Lincoln gave up a long hit to Berry to begin the 6th inning.  Berry hit a long liner into left field, but Gorkys Hernandez chased down the ball and made the throw to third in time to tag out Berry.  Two more outs got Lincoln through that inning without any damage, but more trouble came in the 7th.  The Mud Hens began with three consecutive hits off Lincoln.  Eldred smacked a double to the base of the center field wall, and RF Matt Young dropped down a perfectly placed bunt single, moving Eldred to third.  LF Jerad Head tied the score with a sharp grounder to third which Ferrell managed to stop with a dive, but when he came up, he had no play, and Eldred had scored the go-ahead run, 2-1.  With runners on first and second, Henry dropped down a bunt along the third base line.  Lincoln made the quick stop and grab, then whirled and fired to third base in time to force out Young, who was advancing from second.  Diaz also tried to bunt, but his tapper went right toward the mound, where Lincoln again made a grab and a whirl, this time throwing to second base to begin a 1-4-3 (Lincoln to Friday to Clement) double play, ending the inning.

The Indians also faced a pitcher who had settled down after the two teams traded runs in the 1st.  Oliver kept the Tribe scoreless for the next 5 innings.  Unlike Lincoln, though, Oliver did allow a few Tribe batters to reach base — then left them stranded.  He gave up a walk to Hernandez in the 3rd and a pair of two-out singles to Hernandez and Marte in the 5th.  Oliver walked Mercer and Clement in the 6th, then struck out three other Indians’ batters in that inning.  When he left in favor of Bootcheck to begin the 7th, Oliver had allowed one run on 3 hits and 4 walks, and had struck out 9 Indians’ batters.

Lincoln finished after 7 innings of work, allowing 2 runs on 6 hits, with no walks, and struck out 3 batters.  Daniel McCutchen took over for the last two innings.  He gave up a walk in the 8th, and struck out 3 Mud Hens.  In the 9th, with the score tied again, Eldred reached base when Mercer bobbled his grounder at short.  McCutchen got Young to ground right to Friday at second, who began a 4-6-3 (Friday to Mercer to Clement) double play.  McCutchen was still the pitcher of record in the bottom of the 9th, so he got the win.  Reliever Tim Wood was warming up in the bullpen and would have come into the game if it had gone into extra innings.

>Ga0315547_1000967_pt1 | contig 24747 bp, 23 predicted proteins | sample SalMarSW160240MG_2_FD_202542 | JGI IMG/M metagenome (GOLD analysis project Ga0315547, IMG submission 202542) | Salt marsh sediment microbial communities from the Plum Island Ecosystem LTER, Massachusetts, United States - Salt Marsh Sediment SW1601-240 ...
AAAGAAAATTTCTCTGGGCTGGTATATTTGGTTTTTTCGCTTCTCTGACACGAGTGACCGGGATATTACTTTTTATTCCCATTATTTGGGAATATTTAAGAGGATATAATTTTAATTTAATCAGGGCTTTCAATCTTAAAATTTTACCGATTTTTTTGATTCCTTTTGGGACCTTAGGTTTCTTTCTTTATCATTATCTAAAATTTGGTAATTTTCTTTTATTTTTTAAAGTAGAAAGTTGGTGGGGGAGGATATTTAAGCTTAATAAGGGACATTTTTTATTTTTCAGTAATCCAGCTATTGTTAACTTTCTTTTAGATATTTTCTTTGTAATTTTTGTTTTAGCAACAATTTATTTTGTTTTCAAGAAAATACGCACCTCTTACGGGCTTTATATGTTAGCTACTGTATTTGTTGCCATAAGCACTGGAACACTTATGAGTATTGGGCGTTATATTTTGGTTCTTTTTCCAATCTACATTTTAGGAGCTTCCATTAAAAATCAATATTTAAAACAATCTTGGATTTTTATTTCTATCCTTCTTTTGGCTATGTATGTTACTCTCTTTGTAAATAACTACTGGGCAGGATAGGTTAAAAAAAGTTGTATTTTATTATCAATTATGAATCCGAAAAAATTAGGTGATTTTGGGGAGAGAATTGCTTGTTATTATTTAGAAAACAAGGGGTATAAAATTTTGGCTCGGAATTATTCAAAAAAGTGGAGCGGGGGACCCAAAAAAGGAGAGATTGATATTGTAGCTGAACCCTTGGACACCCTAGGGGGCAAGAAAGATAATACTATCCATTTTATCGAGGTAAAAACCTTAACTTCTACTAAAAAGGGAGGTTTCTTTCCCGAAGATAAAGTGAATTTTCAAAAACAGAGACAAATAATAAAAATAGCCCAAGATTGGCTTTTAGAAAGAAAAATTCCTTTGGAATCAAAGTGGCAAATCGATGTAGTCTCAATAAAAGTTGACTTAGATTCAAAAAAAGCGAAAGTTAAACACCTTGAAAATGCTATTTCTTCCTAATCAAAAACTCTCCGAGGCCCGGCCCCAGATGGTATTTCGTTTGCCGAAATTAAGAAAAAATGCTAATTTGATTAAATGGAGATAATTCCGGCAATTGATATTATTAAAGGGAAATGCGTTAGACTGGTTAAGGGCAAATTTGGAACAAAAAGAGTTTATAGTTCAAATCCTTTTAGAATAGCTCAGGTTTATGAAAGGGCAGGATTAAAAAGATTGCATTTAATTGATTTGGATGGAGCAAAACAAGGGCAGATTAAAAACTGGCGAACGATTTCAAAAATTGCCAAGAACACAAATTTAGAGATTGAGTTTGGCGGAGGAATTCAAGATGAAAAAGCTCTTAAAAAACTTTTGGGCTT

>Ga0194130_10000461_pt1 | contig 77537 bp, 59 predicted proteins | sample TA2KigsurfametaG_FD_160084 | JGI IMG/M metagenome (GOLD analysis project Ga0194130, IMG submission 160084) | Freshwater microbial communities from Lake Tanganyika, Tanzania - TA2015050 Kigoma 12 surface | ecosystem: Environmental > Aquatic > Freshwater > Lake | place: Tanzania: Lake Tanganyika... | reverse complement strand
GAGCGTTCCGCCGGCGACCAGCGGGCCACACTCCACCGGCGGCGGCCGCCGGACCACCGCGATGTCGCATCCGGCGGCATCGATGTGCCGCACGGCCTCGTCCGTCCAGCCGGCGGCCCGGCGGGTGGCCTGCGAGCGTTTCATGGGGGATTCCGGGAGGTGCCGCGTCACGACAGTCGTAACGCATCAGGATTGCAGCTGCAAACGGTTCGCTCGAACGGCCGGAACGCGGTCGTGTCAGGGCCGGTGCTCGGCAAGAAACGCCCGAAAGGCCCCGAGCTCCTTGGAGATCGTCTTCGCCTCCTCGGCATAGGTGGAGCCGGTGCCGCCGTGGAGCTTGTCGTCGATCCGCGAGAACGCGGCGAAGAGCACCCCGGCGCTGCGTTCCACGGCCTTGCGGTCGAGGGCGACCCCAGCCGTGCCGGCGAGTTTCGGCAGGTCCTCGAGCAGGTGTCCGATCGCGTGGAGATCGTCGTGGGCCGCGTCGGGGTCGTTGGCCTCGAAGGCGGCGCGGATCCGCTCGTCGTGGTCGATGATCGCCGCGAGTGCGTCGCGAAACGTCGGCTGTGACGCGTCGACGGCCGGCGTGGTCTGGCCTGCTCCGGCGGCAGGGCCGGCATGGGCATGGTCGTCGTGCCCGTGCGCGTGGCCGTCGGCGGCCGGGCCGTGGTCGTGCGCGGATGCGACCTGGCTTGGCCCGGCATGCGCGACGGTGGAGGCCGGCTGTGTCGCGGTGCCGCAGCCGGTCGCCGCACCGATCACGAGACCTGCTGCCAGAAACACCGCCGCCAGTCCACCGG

The win brings the Indians back to .500, with a 4-4 record.  That is also the Mud Hens’ record, and the two teams are tied for second place, behind the Columbus Clippers (6-3) in the International League Western Division.

Indians’ Hitting Gem of the Game:  Nick Evans’ game-winning single in the bottom of the 9th, along with his RBI double in the 1st, accounting for 2 of the Indians’ 3 runs.

Indians’ Defensive Gem of the Game:  The play made by Gorkys Hernandez and Jeremy Farrell in the top of the 6th, throwing Quintin Berry out at third.  Berry laced a line drive toward the left field corner, as Hernandez ran toward the foul line to field it.  But as Hernandez was running toward foul territory, the ball curved foul (it was fair when it passed third base, so was still a fair ball) and hit the retaining wall in foul territory.  The ricochet carried the ball over and past Hernandez, who had to reverse directions and chase the ball well toward center field — about 50 feet from the foul line.  Berry could see Hernandez chasing the ball, so he put down his head and kept running.  He had rounded second and was heading for third when Hernandez got to the ball.  Hernandez’s throw to third came in hard and fast.  3B Farrell made the catch a few feet from the bag, then made a sprawling dive to tag Berry just before he reached third, for the out.

Coach Jeff Branson and Manager Dean Treanor before the game

 

 

 

 

 

 

 

 

 

NOTES

Both Chase d’Arnaud and Jake Fox remain on the DL.  D’Arnaud was in the dugout, and Fox might have been also, though I couldn’t see him.

Mayor Greg Ballard was on hand to throw out the first pitch.  Pirates’ president Frank Coonelly was also at the game, and made an “I love Indianapolis” speech before the game.

Author: Nancy Zinni

Nancy grew up in Rochester, NY, where her father indoctrinated her to the love of baseball as a small child. He taught her to keep score at the age of 5, and she hasn't stopped since. She now lives in the Indianapolis area with her husband and two sons. Nancy has followed the Indians on both the Most Valuable Network and the Bloguin group, before joining Pirates Prospects in 2011. She provides daily game recaps from Indianapolis, plus player analysis from the guys she sees live at the games.